Is there still a future for silver clay? Tomorrow we head out for Metal Clay by the Bay conference in Mission Bay, California. I’m supposed to give a short lecture on the future of metal clay. And I really have to think about this. Especially in North America. I think that Europeans (including Brits) are used to spending more for things.  And silver still seems to be the choice for metal clay in Europe. Of course there is Goldie formula, and Prometheus and they can import Metal Clay Adventures and Hadars clays, but silver still seems to reign across the pond. At least for now.

Have we truly adapted so well to the cheaper base metal clays that the ease of using silver clay is a thing of the past? I would hate to think so. Using base metal clays will never be as easy or fast as using silver clay. And the value will never match that of silver. I like the look of bronze, but it and other base metal clays take just as long to use as silver clay, and longer to fire. So, when I’m pricing my work, my time is more efficiently spent in using silver clay.

Which brings up the question? Do we charge for our time? If I you use the formula that charges 2 or 3 times your supplies, do you tack on that per hour rate for your valuable time? So many women don’t. Perhaps we are afraid no one will buy our work, or that our time isn’t worth the price. So, if I have a silver pair of earrings that took me an hour, and a bronze pair of earrings that took me an hour, am I using base metal clay because I can charge less and that doesn’t make me feel guilty or give the impression that I’m inflating my ego? Does charging $35 versus $80 really make women feel more comfortable with themselves? I’d hate to think so.

Back to the question, is there a future for silver clay? My answer is: that all depends. We need to remember that Mitsubishi and Aida Chemical Industries are much bigger than their metal clay divisions. Producing silver clay is kind of like orphan drugs to pharmaceutical companies. If the interest drops too much, how long will they continue to produce silver clay? At what point does the lack of profitability overshadow its uniqueness? Personally, I’m as passionate about Art Clay silver as I was when I saw it at Glass Craft Expo in 2000. But we need to continue to reach new people, to hold classes in silver clay. We need to continue to believe in its place in the medium of jewelry making, which continues to focus on precious metals. When was the last time you saw a piece of bronze jewelry that was made traditionally? Before the advent of base metal clays it was all about achieving validity in the jewelry world for silver clay. We wanted to be taken seriously as artists, and jewelry makers and we were convinced that silver was silver, regardless of how it started. Is all that at risk now? How do we proceed from here in order to reach that goal of respect for silver metal clay and, therefore, for the medium of metal clay in general?.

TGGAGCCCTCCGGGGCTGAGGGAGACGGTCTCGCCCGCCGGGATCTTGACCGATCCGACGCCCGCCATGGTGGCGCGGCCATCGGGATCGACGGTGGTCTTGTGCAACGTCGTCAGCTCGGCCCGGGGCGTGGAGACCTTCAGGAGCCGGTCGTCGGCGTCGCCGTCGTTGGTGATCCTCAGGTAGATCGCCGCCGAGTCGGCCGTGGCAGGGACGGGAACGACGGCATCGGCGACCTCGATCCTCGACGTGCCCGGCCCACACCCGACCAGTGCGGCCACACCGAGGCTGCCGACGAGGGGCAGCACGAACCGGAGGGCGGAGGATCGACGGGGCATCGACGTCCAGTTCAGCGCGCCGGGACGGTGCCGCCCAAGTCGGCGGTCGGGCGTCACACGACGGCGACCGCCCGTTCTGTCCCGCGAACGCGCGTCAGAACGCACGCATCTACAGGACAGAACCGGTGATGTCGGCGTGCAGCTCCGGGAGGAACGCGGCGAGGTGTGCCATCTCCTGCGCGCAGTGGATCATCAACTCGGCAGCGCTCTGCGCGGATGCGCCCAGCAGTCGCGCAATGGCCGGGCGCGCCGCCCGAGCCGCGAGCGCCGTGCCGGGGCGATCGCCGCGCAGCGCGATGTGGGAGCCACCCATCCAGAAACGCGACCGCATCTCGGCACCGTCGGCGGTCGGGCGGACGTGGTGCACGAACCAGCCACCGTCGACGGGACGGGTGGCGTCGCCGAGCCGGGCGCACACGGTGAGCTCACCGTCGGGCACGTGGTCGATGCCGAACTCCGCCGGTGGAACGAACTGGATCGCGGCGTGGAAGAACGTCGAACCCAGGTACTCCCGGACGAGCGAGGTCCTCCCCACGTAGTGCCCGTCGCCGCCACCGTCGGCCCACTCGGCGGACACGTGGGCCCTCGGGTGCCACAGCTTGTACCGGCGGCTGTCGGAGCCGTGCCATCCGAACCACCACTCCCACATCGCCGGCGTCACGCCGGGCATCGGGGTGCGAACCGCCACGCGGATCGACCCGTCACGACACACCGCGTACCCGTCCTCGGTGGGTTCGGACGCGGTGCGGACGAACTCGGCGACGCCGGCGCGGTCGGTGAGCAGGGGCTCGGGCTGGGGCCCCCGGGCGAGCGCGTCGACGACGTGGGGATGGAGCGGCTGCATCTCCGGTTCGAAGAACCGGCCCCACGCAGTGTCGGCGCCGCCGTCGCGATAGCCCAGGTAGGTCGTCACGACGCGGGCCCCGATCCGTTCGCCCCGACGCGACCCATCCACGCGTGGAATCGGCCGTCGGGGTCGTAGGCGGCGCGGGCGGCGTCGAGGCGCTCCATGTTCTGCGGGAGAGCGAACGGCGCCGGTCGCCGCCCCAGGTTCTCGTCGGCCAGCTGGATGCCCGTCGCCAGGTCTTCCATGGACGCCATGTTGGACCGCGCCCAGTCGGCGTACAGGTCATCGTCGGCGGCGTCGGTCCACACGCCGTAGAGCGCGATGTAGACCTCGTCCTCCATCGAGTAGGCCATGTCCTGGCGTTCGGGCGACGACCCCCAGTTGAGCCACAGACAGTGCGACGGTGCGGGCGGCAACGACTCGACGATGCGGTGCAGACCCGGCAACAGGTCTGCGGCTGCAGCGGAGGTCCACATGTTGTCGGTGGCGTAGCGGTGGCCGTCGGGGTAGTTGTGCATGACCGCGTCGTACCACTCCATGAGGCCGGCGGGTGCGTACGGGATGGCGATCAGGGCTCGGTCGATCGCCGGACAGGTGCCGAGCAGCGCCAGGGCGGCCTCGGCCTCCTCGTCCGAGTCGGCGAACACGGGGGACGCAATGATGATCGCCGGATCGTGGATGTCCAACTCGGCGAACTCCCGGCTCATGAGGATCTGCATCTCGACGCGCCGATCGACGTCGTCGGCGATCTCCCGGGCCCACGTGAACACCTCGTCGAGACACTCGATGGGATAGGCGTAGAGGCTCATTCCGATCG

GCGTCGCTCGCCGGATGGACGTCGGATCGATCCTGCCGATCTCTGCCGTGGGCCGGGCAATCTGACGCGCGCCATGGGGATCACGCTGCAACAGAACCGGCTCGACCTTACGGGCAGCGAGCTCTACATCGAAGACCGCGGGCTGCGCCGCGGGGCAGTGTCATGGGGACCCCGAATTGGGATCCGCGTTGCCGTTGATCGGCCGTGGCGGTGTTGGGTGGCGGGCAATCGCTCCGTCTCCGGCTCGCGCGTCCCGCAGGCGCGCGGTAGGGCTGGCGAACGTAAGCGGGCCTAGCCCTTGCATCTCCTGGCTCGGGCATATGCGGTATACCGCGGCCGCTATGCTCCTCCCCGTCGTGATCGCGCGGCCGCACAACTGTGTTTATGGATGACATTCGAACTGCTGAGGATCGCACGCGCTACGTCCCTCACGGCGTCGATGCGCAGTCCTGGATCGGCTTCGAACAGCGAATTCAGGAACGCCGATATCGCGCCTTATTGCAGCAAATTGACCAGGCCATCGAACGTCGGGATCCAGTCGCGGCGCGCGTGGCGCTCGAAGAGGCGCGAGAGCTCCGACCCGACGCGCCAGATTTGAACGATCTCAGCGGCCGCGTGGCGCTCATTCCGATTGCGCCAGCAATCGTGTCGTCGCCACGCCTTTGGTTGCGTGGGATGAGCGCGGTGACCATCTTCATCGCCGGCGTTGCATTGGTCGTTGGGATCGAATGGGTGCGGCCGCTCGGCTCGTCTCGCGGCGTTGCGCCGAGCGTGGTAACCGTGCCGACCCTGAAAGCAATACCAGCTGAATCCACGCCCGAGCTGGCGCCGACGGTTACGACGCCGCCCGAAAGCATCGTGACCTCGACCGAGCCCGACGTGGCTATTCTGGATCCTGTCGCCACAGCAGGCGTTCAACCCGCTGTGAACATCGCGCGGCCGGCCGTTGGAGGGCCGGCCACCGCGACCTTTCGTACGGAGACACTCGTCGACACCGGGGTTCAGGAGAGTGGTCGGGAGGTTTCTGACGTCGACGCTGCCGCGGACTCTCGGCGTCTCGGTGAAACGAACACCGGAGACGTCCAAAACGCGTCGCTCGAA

Come to Metal Clay by the Bay next week and we’ll discuss it there.


Silver clay versus silver smithing. Can you really compare the two?

During the last 14 years of using Art Clay Silver, I’ve often felt the need to defend metal clay to traditional jewelry makers. The word “clay” conjures up all kinds of negative connotations, including “soft,” “brittle,” “easy,” “faux,” etc. Anyone who uses silver clay knows the resulting silver, though 99.9% pure, doesn’t act exactly the same as cast silver. Contrary to what some metal smiths argue, however, that doesn’t mean that the silver resulting from metal clay is in any way “inferior.” No more than a piece that uses solder to put all the bits and pieces together is “inferior” to a cast piece that didn’t use solder at all.